I was just investigating some of the puzzles on Simon Tatham's website, and came across Flood, in which we start with an $n\times n$ grid of cells each of which is filled with one of $k$ predetermined colours, and (quoting the game instructions):
Try to get the whole grid to be the same colour within the given number of moves, by repeatedly flood-filling the top left corner in different colours.
Click in a square to flood-fill the top left corner with that square's colour.
My strategy for doing this is to use a simple 'greedy algorithm'. At each stage:
- consider the single-colour block which starts from the top left corner
- count the number of cells of each colour which are adjacent to this block (i.e. which will become part of the block if we flood-fill with that colour)
- pick the colour such that this number is maximal, and flood-fill with that colour.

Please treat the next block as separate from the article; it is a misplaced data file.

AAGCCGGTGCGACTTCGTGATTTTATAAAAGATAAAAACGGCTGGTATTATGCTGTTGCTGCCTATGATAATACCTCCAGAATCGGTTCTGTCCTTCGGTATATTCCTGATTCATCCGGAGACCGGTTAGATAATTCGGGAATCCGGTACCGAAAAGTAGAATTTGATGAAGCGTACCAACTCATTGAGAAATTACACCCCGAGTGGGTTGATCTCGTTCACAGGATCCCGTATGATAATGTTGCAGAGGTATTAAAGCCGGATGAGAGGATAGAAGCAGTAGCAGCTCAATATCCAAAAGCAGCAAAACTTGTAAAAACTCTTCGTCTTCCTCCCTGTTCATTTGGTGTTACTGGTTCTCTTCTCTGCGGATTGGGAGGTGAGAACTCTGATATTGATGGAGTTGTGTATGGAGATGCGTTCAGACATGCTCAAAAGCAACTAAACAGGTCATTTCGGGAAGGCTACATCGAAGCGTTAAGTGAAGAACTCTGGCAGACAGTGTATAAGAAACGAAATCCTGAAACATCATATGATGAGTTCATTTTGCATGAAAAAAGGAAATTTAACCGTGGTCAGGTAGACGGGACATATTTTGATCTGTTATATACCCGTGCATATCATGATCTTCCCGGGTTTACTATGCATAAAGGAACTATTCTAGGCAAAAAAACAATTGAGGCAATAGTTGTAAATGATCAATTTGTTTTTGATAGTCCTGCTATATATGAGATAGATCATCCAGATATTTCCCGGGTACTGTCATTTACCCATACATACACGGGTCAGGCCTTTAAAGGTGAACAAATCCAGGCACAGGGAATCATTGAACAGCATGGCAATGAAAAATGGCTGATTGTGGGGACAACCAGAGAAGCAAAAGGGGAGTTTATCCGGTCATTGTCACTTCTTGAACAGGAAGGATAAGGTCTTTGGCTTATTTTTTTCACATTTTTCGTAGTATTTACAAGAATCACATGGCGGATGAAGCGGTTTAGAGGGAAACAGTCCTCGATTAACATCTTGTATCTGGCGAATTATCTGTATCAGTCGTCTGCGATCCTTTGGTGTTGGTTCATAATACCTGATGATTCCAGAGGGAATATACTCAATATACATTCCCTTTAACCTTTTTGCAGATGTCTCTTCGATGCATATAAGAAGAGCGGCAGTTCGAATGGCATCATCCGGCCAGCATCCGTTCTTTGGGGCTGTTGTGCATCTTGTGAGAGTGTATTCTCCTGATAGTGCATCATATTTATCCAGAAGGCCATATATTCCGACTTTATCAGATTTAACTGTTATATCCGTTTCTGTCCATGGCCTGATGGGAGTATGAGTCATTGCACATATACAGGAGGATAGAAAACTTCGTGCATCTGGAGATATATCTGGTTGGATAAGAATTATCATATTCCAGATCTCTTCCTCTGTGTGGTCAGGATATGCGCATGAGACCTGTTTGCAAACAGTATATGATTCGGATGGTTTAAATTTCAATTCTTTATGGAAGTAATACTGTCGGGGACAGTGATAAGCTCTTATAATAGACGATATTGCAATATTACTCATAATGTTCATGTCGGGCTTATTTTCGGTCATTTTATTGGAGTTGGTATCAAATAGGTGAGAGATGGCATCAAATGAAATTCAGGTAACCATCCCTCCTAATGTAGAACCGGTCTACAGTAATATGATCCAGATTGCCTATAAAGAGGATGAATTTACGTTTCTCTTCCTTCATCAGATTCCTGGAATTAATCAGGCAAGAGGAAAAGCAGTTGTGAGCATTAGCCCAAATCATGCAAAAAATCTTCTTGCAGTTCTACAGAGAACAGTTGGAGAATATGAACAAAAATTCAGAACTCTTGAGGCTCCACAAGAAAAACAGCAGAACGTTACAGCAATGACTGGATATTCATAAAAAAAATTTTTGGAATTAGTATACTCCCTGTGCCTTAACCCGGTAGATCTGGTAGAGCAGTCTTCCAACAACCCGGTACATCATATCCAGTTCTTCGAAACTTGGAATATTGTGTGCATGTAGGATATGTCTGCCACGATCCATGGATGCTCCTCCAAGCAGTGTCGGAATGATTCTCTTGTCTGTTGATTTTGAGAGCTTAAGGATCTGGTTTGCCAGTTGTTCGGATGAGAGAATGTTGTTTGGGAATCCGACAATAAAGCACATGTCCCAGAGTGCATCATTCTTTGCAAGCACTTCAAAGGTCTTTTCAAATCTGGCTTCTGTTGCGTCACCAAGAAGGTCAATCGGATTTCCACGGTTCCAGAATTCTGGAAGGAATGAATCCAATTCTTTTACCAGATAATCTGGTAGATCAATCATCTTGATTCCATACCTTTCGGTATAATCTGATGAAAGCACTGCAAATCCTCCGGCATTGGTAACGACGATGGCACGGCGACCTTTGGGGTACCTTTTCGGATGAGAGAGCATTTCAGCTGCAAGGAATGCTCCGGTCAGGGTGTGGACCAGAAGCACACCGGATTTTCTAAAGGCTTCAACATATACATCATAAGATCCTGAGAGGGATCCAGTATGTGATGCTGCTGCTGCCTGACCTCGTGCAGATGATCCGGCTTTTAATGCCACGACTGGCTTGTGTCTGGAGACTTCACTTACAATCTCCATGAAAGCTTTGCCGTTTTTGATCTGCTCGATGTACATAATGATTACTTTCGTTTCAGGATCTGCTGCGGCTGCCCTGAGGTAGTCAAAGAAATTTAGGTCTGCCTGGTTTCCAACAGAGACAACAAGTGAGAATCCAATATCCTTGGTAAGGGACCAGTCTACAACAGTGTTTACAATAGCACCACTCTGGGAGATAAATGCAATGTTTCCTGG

Is this algorithm always optimal? If so For example, is therein a nice proof of its optimality? If not, what is the optimal algorithm for making the whole grid monochromatic as fastposition such as possible?this:
... flood-filling blue would gain us 4 cells, purple would gain us 5, red 3, yellow 2, and orange 2, so we choose purple.
**Is this algorithm always optimal?** If so, is there a nice proof of its optimality? If not, what *is* the optimal algorithm for making the whole grid monochromatic as fast as possible?
Disclaimer: I don't know the answer to this question. Also, I'm not completely confident that I've explained the algorithm well enough - please leave a comment if it's not clear, and I'll try to improve it.